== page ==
Burlesque West

Burlesque West: Showgirls, Sex, and Sin in Postwar Vancouver

BECKI L. ROSS
Copyright Date: 2009
Pages: 368
https://www.jstor.org/stable/10.3138/9781442697843
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  • Book Info
    Burlesque West
    Book Description:

    Drawing on extensive archival materials and fifty first-person accounts of former dancers, strip-club owners, booking agents, choreographers, and musicians, Ross reveals stories that are deeply flavoured with an era before "striptease fell from grace because the world stopped dreaming."

    eISBN: 978-1-4426-9784-3
    Subjects: History, Sociology

Table of Contents

  1. Front Matter
    (pp. i-vi)
  2. Table of Contents
    (pp. vii-viii)
  3. Acknowledgments
    (pp. ix-xii)
  4. Preface: Beginnings, Backlash, and Brazenness
    (pp. xiii-xx)
  5. 1 Uncloaking the Striptease Past
    (pp. 3-28)

    For more than a century in the West, commercial striptease has flagrantly exploited a demand for undressed female flesh.¹ Today, the tradition of a woman doffing her clothing for an audience still has legs, as it were. In the bare-it-all world of peeler pubs and upscale gentlemen’s clubs, exotic dancers spread their wares fully nude on stage while marketing lap dances, massages, and table dances in Champagne and VIP rooms. Drive-through stripping is sold to customers in cars at the Climax Gentlemen’s Club in Delmont, Pennsylvania. Based in Beverly Hills, Ecstasky Air staffs its jets with strippers who offer passengers...

  6. 2 ‘I Ain’t Rebecca, and This Ain’t Sunnybrook Farm’: Men behind the Marquee
    (pp. 29-85)

    As in Montreal, Las Vegas, Chicago, and New York, Vancouver’s nightclub business emerged as an occupational enclave for immigrant men – among them, Jewish, Italian, Irish, Ukrainian, Chinese, South Asian, and African Canadian. Constrained by barriers to meaningful, secure, well-paid employment in private and public sectors controlled by the port city’s well-established Anglo elite, these non-Anglo men journeyed along a road less travelled. Intrepid impresarios in the fast-paced, edgy world of ‘adult entertainment,’ they endeavoured to pad their pockets, keep a tight grip on business, hire and fire strippers (and other performers), and dodge the intrusive surveillance of the law....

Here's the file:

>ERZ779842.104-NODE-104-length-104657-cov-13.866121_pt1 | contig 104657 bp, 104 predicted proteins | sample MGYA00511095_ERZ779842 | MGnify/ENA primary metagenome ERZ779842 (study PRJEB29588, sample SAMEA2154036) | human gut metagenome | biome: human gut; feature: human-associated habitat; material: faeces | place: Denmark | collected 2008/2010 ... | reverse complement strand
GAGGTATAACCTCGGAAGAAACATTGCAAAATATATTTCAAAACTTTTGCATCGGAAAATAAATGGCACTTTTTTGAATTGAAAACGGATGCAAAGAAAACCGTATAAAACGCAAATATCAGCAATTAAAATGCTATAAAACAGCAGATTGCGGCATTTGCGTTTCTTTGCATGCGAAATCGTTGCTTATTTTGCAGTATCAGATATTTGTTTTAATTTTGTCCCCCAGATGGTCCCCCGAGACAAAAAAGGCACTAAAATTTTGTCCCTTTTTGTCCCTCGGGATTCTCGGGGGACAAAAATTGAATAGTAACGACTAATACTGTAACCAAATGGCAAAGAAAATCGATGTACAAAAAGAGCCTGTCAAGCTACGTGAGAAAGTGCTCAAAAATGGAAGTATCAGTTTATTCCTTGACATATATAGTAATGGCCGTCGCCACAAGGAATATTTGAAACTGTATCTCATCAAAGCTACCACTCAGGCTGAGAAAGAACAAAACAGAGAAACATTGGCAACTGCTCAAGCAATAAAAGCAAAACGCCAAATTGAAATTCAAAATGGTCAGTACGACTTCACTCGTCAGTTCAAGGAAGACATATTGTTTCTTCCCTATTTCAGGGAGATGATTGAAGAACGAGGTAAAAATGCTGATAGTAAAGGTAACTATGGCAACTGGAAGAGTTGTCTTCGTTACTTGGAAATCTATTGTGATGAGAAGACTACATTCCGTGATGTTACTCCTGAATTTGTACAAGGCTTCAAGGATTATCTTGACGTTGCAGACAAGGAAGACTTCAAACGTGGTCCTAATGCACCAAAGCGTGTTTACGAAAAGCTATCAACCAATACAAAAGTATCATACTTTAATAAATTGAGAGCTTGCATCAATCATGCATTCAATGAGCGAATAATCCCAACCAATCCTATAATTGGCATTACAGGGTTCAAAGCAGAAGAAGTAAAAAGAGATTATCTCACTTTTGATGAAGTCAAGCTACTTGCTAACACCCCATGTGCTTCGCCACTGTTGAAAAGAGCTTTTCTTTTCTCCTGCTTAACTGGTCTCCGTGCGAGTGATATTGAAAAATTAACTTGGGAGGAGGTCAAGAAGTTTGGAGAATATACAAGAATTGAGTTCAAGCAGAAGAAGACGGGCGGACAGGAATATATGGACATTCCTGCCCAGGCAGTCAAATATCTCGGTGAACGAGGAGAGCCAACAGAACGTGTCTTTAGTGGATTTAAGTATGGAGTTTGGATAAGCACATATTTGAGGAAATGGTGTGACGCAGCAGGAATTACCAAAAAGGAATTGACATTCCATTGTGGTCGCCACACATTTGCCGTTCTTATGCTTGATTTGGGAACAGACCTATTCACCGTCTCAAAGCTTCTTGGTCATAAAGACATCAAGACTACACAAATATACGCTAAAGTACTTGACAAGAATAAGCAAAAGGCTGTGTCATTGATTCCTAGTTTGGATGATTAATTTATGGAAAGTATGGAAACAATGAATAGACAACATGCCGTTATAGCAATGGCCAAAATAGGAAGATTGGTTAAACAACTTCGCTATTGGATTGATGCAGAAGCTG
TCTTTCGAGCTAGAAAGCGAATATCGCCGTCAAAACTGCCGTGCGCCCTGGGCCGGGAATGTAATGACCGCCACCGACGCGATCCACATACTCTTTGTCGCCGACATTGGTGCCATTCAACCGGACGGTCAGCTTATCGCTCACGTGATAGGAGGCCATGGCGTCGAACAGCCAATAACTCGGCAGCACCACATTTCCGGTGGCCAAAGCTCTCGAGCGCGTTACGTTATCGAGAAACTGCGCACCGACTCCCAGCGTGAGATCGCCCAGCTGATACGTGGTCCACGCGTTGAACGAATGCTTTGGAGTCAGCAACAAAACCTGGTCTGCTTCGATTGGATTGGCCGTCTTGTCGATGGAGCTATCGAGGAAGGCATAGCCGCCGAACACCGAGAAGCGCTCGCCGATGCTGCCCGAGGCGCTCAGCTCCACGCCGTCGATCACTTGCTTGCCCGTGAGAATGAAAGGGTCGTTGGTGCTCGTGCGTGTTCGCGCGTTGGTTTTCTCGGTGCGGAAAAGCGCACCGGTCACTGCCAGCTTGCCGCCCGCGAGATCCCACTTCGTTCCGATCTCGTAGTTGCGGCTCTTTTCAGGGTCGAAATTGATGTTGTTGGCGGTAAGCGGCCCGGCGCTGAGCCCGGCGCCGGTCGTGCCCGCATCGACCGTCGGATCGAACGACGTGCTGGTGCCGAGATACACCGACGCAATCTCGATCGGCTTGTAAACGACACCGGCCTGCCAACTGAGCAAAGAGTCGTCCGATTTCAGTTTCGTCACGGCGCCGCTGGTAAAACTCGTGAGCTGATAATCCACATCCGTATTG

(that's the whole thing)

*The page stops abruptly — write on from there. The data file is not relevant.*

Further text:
7. 3 ‘We Were Like Snowflakes – No Two Were Alike:’ Dancers and Their Gimmicks
    (pp. 86-140)

    After World War II, striptease dancers performed what were ostensibly private acts in public, making the art of undressing spectacular, often funny, and almost always mesmerizing in Houdini-esque fashion. From curvy, coy, and deluxe-costumed ‘teasers’ in the 1950s to caged go-go dancers in bikinis in the 1960s to bottomless ‘hippie chicks,’ ‘gymnasts,’ ‘aerobics-specialists,’ and ‘spreaders’ in the 1970s, strippers met and exceeded what historian Rachel Shteir calls a cultural ‘craving for the fabulous.’⁴ Charismatic, improvisational, and self-reliant, they were assigned the status of gender and sexual ‘outlaw’ for defiance of societal conventions. In the 1950s, Michael Johns argues, women’s breasts...

  8. [Illustrations]
    (pp. None)
  9. 4 ‘Peelers Sell Beer, and the Money Was Huge’: The Shifting Conditions of Selling Fantasy
    (pp. 141-184)

    Commercial striptease venues in postwar Vancouver were diverse in location, clientele, and style. In this chapter, ex-dancers’ recollections are textured by lively memories of working conditions, including club interiors, pay scales, travel, and the transition to brass poles, showers, and full nudity on stage. Though wages rose steadily, dancers’ income varied, as did the quality of dressing-room and performance space, lighting, music, food services, promotion, and treatment by management and staff. By the early 1970s, dancers found themselves negotiating with agents who scheduled their bookings on ‘the circuit’ around the province. Like all service workers, dancers developed relationships with co-workers...

  10. 5 ‘Everyone Wanted to Date a Dancer, Nobody Wanted to Marry One’: Occupational Hazards in the Industry
    (pp. 185-221)

    The art of bump and grind has long conjured up negative stereotypes of female dancers as nymphomaniacs, survivors of broken homes and sexual abuse, degraded victims of predatory men, home-wreckers, and drug users dangerous to the social order, the family, and the nation.⁴ Though my evidence contradicts this troublingly one-dimensional profile, a dancer was judged for refusing to confine her sexuality to the heterosexual, monogamous, nuclear family. Governed by the age-old Western dichotomy of asexual mother versus devouring whore, she was criticized for making a mockery of romantic love, fidelity, and dignified sexual propriety. To historian Robert C. Allen, the...

  11. 6 ‘You Started to Feel Like a Dinosaur’: Exiting and Aging in the Business
    (pp. 222-246)

    Prior to 1980, the industry of professional female striptease flourished, pinned in place by contradictions. Tourism Vancouver never promoted striptease in the port city as legitimate entertainment, yet member organizations (restaurants, cab companies, hotels) reaped handsome revenues from vacationers and conventioneers who frequented the famed nightspots of ‘Las Vegas North.’ Liquor inspectors refused to license bottle clubs like the Penthouse, Café Kobenhavn, and New Delhi until 1969, but club owners turned the tables by peddling bootlegged booze and line-ups of ‘exotics.’ Police officers were paid to patrol, raid, and bust the same strip clubs that they patronized as customers. While...

  12. Notes
    (pp. 247-296)
  13. Bibliography
    (pp. 297-334)
  14. List of Interview Narrators
    (pp. 335-338)
  15. Photo Credits
    (pp. 339-342)
  16. Index
    (pp. 343-373)